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proton 11-28-2006 02:22 PM

Ale-related Secondary Questions
 
So Sunday I brewed NB's peat-smoked porter kit, using Wyeast 1056, SG of about 1.060. It's currently fermenting vigorously at around 62 degrees. I'm trying to ferment it fairly low for an ale to avoid esters, and to accentuate the flavor of the Munich extract, which I've never used before. It's going to get cold on Thursday, so I'll probably have to bring it inside (about 66 degrees in the back closet) to finish off the primary.
I'm debating what to do with it once I rack it to the secondary. I basically have two choices--I can keep it in the garage where the temp tends to fluctuate but will probably (asssuming the weather stays relatively normal) sit between 45 and 58 degrees, or leave it inside at about 66. Or, for a third option I could start it inside and move it back to the garage. Does the secondary temperature really matter?
Also, how long should I leave it in the secondary? I've read that a long secondary is useful for developing flavor in higher gravity ales--or would I be better off with a two-week secondary and then letting it age in the bottle? I don't want to crash out the yeast & make it hard to carbonate. On the other hand, I don't really have much fridge space, so I can't "cold-condition" in a true sense.

Thanks!

Proton

troybinso 11-28-2006 02:58 PM

Good questions. Unfortunately, I don't have the answers. I am wondering myself about "cold-conditoning" in a fluctuating garage.

sonvolt 11-28-2006 03:55 PM

Ok, let's see here.

Quote:

I basically have two choices--I can keep it in the garage where the temp tends to fluctuate but will probably (asssuming the weather stays relatively normal) sit between 45 and 58 degrees, or leave it inside at about 66. Or, for a third option I could start it inside and move it back to the garage. Does the secondary temperature really matter?
Yes, secondary temperatures do matter. They matter only in the sense that your beer's flavor will never benefit from any fluctuation of temperatures. It is best to maintain a constant temperature when aging. You should be able to relax a bit, however, since all of the temps you indicate above are fairly low. The worst thing that could happen is if your beer gets really warm, etc. If I were you, I would leave it inside at 66 degrees for the aging. Since your primary fermentation was at cooler temps, you will not develop any esters in the secondary b/c your yeast are primarily dormant and not doing the work of vigorous fermentation any longer. Secondary temp only matters in the sense of "taking care" of the beer. In other words, barring radical temp shifts, you should not pick up off-flavors to a great degree.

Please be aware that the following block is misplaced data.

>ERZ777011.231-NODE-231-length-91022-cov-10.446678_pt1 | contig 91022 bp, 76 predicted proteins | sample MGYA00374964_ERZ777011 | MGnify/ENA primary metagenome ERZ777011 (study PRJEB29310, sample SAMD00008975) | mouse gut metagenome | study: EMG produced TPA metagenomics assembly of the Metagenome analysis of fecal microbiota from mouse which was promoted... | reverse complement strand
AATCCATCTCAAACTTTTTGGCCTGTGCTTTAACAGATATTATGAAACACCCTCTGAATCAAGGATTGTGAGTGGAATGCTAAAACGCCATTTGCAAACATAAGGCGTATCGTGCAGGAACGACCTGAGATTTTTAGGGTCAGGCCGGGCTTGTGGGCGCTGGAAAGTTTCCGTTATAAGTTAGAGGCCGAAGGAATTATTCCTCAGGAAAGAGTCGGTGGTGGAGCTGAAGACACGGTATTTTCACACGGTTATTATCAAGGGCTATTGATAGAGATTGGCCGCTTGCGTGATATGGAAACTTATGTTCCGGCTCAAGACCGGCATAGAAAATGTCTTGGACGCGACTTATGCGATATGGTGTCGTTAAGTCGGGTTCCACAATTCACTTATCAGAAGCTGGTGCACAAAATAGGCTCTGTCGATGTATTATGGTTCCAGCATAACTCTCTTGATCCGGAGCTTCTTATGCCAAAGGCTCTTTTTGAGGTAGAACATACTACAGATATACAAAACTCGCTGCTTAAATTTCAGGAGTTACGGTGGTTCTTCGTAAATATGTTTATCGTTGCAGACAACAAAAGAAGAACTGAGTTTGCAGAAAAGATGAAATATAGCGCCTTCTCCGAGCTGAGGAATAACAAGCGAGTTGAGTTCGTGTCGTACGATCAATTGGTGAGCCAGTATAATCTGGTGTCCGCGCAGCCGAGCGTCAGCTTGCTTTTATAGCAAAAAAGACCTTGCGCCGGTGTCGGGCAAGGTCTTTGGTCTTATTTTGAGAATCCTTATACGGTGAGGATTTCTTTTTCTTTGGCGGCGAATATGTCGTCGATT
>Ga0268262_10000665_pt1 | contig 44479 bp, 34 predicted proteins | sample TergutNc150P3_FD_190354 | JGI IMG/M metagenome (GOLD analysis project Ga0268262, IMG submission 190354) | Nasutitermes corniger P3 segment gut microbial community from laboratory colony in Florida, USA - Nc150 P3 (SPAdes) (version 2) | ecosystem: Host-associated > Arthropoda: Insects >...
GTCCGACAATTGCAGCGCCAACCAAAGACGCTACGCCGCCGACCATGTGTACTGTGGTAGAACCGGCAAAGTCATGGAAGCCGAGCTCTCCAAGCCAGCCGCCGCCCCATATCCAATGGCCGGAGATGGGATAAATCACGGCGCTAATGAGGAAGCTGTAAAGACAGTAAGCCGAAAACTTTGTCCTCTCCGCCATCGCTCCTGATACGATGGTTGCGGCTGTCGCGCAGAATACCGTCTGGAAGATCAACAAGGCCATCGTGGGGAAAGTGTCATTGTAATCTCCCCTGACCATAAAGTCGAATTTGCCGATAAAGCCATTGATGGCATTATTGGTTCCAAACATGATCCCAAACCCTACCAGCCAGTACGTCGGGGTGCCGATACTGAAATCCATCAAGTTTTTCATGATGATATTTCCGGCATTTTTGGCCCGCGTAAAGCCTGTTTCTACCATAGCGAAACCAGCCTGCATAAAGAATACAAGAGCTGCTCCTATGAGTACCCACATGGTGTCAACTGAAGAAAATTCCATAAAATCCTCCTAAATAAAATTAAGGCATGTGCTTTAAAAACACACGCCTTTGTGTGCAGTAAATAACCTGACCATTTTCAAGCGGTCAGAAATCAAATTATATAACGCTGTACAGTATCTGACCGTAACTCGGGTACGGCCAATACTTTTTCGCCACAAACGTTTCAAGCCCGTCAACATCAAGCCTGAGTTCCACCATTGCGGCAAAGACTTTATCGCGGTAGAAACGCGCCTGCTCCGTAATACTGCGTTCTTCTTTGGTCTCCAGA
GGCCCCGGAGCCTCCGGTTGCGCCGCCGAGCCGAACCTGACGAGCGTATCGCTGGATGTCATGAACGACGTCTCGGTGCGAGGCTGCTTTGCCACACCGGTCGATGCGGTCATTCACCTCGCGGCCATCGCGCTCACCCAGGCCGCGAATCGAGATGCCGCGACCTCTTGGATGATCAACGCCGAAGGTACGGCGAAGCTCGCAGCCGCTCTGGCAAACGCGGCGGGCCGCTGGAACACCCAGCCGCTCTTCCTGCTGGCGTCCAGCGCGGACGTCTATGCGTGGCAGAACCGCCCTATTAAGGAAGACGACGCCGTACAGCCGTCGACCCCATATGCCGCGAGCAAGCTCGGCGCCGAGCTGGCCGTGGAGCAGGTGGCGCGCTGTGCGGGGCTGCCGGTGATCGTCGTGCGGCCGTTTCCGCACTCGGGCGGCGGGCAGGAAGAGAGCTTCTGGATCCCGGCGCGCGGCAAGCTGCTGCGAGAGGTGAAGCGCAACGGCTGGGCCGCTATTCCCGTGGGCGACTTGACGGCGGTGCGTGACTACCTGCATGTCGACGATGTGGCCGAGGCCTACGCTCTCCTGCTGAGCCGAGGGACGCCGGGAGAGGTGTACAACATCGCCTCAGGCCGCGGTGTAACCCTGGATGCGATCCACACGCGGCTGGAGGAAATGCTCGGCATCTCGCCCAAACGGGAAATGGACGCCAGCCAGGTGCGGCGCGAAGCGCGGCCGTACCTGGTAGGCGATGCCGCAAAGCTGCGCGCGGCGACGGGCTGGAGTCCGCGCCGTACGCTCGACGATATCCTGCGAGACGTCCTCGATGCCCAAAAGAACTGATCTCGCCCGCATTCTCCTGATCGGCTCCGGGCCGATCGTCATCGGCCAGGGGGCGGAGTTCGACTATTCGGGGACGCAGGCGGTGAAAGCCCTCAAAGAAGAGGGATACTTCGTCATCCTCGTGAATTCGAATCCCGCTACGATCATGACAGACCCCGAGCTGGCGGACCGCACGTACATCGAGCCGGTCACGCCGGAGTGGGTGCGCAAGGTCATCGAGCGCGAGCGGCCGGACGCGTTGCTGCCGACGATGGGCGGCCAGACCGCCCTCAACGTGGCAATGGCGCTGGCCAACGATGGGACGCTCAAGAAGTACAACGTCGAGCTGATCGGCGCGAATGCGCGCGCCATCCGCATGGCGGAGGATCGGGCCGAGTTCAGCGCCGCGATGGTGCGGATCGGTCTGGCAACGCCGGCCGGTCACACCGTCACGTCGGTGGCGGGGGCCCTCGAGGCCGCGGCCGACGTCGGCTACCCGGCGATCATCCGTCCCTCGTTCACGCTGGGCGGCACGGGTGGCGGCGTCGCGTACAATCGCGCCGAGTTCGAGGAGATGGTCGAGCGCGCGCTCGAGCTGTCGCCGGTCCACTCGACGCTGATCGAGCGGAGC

Quote:

Also, how long should I leave it in the secondary? I've read that a long secondary is useful for developing flavor in higher gravity ales--or would I be better off with a two-week secondary and then letting it age in the bottle? I don't want to crash out the yeast & make it hard to carbonate. On the other hand, I don't really have much fridge space, so I can't "cold-condition" in a true sense.
Leave it in secondary until it is clear and all sediment has fallen out of solution. There are not precise rules, b/c this is one of those brewing "arts." When you see the beer "brighten," then you can move it out of the clearing tank (which is all you are really doing with a secondary phase anyhow).

As for this being a "higher gravity ale," at 1.060 this is not necessarily a high enough gravity to treat like a barley wine or something. While it may take a few more weeks to mature, you won't need any extended aging for a 1.060 brew. I suggest bottling when the beer is clear and aging in the bottle. If you do more "bulk-aging" in the secondary, you will not be hurting the ale at all, but you will need to allow plenty of bottle aging as well. The two aging methods are not interchangeable as the aging with CO2 is distinct from aging off of CO2.

I guess this is the point I am making - if you don't mind waiting a few more weeks than you were planning for the final product and you are really proud of it, bulk age for a long time in secondary and then bottle condition for a long time as well. Otherwise, you only need to leave it in the secondary until the beer is clear.

One more thing - cold conditioning is unnecessary for an ale, but it will give your beer a smoother, crisper, more lager-like taste.

proton 11-28-2006 08:54 PM

So really it's more about temperature consistency--makes sense to me. Thanks for the detailed response, sonvolt.


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